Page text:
From looking at this and your other posts, you seem to have patchy knowledge of the basics.

These are some general useful links some of my pupils find helpful, they are meant for revision purposes, but they might be helpful to you.

start off with this (1 of the core physics modules):
http://www.bbc.co.uk/schools/gcsebitesize/science/edexcel/generation_transmission_electricity/

then go onto these (1 of the advanced physics modules):
http://www.bbc.co.uk/schools/gcsebitesize/science/add_edexcel/controlling_current/
http://www.bbc.co.uk/schools/gcsebitesize/science/add_aqa/electricity/

then this will help you further (1 of the core Design & Technology modules)
http://www.bbc.co.uk/schools/gcsebitesize/design/electronics/

Please read some of the resources people have posted. They are useful.

Edit: if you know the basics, you will be able to easily make sense of what people have posted above.
here's a good link too https://en.wikipedia.org/wiki/Ground_and_neutral
« Last Edit: October 08, 2013, 11:05:01 pm by tehmeme »
 

Offline Nerull

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Re: Question on electricity
« Reply #12 on: October 08, 2013, 11:05:23 pm »
You keep thinking of 0V as if it is an absolute value rather than a relative value. Earth is not void of charge, it is simply a common reference point. Any object can have a positive or negative potential relative to earth - or any other object. Current will flow any time a conductor is between two points of differing potential, with the direction determined by the polarity of the points.

AC is a current that constantly changes polarity. The voltage on the hot wire looks like this:



At the +V peak, current flows from hot to neutral, which is always at 0V. In the center, both are at 0V and no current flows. As the voltage on the hot wire approaches it's -V peak, current begins to flow again, but this time from neutral to hot. This cycle repeats 50/60 times per second.

The important part is that during the negative part of the cycle, there is a 230V potential between the hot wire and the neutral because the hot wire is -230V below neutral. Neutral is always earth referenced, so if you stick a multimeter between earth and neural it will always read somewhere around 0V, but if you stopped time - and the cycle - and stuck the multimeter in DC mode between neutral and hot in that instant, with the positive probe in neutral, you will read +230V.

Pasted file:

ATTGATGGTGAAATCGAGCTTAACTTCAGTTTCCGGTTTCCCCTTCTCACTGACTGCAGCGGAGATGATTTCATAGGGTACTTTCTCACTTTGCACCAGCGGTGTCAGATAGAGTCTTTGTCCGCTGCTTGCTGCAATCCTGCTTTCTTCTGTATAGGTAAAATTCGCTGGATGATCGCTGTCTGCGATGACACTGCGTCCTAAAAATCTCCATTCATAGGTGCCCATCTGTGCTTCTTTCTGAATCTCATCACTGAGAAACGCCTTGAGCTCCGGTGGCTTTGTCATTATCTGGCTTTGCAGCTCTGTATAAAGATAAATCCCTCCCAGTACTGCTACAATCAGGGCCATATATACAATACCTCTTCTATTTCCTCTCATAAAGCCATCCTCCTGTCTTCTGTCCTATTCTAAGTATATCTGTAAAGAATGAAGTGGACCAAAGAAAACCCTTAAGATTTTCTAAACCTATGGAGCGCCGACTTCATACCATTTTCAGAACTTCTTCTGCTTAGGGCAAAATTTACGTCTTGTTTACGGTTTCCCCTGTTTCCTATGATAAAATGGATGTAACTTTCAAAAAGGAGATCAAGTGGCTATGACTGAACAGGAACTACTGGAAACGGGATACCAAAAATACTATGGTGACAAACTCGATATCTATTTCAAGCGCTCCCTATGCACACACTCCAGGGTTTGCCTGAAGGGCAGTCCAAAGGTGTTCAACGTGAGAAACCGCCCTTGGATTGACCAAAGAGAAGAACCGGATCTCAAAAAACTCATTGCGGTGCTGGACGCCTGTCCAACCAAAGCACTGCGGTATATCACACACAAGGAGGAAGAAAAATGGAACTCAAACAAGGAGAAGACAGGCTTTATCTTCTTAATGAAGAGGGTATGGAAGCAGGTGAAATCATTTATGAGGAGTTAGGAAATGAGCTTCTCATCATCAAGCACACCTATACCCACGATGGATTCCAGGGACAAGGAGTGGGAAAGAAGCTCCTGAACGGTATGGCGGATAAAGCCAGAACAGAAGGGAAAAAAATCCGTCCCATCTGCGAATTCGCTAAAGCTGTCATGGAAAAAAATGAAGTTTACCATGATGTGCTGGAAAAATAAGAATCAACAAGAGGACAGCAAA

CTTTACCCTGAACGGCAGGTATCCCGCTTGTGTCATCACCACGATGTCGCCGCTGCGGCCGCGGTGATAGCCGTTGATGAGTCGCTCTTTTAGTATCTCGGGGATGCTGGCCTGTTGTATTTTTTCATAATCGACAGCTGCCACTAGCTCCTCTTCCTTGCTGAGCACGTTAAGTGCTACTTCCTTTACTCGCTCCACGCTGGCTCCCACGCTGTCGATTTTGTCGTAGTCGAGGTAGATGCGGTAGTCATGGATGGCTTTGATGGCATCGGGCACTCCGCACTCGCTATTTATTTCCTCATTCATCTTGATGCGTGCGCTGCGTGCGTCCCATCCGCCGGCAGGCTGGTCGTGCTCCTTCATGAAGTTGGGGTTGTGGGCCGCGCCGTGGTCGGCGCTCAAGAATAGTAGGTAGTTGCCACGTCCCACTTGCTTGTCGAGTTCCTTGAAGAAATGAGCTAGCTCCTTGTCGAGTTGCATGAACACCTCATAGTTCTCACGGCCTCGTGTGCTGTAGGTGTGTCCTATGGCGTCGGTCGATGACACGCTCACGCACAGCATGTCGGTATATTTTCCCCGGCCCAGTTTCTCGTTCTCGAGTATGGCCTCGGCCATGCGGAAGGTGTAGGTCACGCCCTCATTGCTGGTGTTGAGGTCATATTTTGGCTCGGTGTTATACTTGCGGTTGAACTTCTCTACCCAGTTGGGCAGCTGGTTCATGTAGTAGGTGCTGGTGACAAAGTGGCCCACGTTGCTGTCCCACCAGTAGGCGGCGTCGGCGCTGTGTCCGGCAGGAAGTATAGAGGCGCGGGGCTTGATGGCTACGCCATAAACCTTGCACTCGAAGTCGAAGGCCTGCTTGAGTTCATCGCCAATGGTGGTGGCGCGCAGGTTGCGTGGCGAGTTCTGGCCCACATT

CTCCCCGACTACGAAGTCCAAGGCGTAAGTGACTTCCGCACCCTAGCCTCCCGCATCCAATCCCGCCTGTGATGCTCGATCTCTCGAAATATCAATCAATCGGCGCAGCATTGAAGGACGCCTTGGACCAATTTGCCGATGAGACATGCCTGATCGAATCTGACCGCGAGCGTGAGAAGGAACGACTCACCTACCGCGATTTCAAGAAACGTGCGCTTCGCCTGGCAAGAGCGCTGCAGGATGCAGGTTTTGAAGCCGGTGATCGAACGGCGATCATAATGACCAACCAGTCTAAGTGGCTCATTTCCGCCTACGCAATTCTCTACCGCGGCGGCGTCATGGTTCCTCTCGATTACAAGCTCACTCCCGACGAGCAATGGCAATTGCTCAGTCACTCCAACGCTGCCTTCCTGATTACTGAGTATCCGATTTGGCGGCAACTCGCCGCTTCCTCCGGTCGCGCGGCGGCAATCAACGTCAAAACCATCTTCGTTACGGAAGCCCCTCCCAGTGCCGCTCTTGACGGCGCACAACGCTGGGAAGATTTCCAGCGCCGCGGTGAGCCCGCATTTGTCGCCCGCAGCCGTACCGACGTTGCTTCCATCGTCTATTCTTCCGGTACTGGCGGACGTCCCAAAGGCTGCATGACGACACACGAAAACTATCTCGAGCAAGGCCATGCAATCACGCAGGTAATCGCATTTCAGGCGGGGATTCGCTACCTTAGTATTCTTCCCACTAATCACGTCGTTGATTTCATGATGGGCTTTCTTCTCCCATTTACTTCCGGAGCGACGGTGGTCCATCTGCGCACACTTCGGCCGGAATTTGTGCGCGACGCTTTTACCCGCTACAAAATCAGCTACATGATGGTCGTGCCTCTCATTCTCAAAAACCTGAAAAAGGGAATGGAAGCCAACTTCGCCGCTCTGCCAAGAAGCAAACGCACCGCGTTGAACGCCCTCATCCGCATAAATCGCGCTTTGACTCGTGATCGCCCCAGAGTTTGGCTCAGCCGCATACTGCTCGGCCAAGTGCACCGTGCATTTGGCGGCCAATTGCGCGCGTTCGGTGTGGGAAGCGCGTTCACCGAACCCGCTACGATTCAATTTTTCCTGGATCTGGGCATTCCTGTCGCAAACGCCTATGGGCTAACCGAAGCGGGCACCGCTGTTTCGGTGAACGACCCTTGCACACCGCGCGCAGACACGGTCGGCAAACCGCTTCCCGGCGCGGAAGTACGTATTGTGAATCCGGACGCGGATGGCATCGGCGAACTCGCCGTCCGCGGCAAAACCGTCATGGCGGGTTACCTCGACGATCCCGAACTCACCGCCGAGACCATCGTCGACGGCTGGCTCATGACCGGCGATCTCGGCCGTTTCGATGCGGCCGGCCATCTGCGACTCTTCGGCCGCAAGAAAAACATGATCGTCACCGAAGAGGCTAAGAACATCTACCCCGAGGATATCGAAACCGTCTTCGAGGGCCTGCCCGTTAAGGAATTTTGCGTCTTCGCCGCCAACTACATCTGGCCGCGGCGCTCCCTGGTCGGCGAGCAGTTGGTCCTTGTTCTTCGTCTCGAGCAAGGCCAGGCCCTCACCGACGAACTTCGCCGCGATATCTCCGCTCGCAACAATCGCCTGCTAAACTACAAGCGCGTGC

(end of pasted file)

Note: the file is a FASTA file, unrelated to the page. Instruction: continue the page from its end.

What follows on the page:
« Last Edit: October 08, 2013, 11:13:10 pm by Nerull »
 

Online AlfBaz

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Re: Question on electricity
« Reply #13 on: October 08, 2013, 11:12:23 pm »
Please refrain from posting unnecessary replies. Reply only if you know the answers to below 4.

YES SIR!
 

Offline Nerull

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Re: Question on electricity
« Reply #14 on: October 08, 2013, 11:14:06 pm »
Please refrain from spamming the same post over and over again because you can't be bothered to read the replies which have given you your answers.
 

Offline tehmeme

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Re: Question on electricity
« Reply #15 on: October 08, 2013, 11:15:26 pm »
Please refrain from posting unnecessary replies. Reply only if you know the answers to below 4.

YES SIR!

looks like someone has homework to hand in in the morning.  :-DD
 

Offline AG6QR

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Re: Question on electricity
« Reply #16 on: October 08, 2013, 11:19:22 pm »
There is no such thing as absolute voltage. There is no such thing as just '0V'.

At the risk of adding to the confusion, there actually IS such a thing as absolute voltage.  This was one of the earliest electrical discoveries, when electricity was more of a scientific curiosity than a useful way of powering things.

An electroscope measures absolute voltage. 

http://www.school-for-champions.com/experiments/static_electricity_electroscope.htm
http://en.wikipedia.org/wiki/Electroscope

The foil plates of the electroscope repel each other when they're positively charged, and they also repel each other when negatively charged.  They don't repel each other when they're at zero volts.

To be fair, the typical amateur-built electroscope is a very crude instrument, and only shows easily measurable repulsion at relatively high (positive or negative) voltages.

The idea that voltages are always relative, never absolute, is a very useful practical model for the level of voltages we typically encounter in most electronic circuits, where current flows.  And it's absolutely true that an ordinary voltmeter always has two terminals, and measures a potential difference between those two terminals.   But that "no absolute voltage" model doesn't explain how an electroscope's foils can repel each other at positive and negative voltage, with no repulsion at zero volts.


---ok, feel free to ignore the above if you must---


Trying to bring it back to smoothtalker's misconception, the "hot" wire swings between about +170V and -170V with respect to neutral.  When the hot wire is higher voltage than neutral, electricity flows one way.  When it's lower voltage than neutral, electricity flows the other way.  Power is dissipated regardless of which direction the electricity flows, so the filament heats up both ways.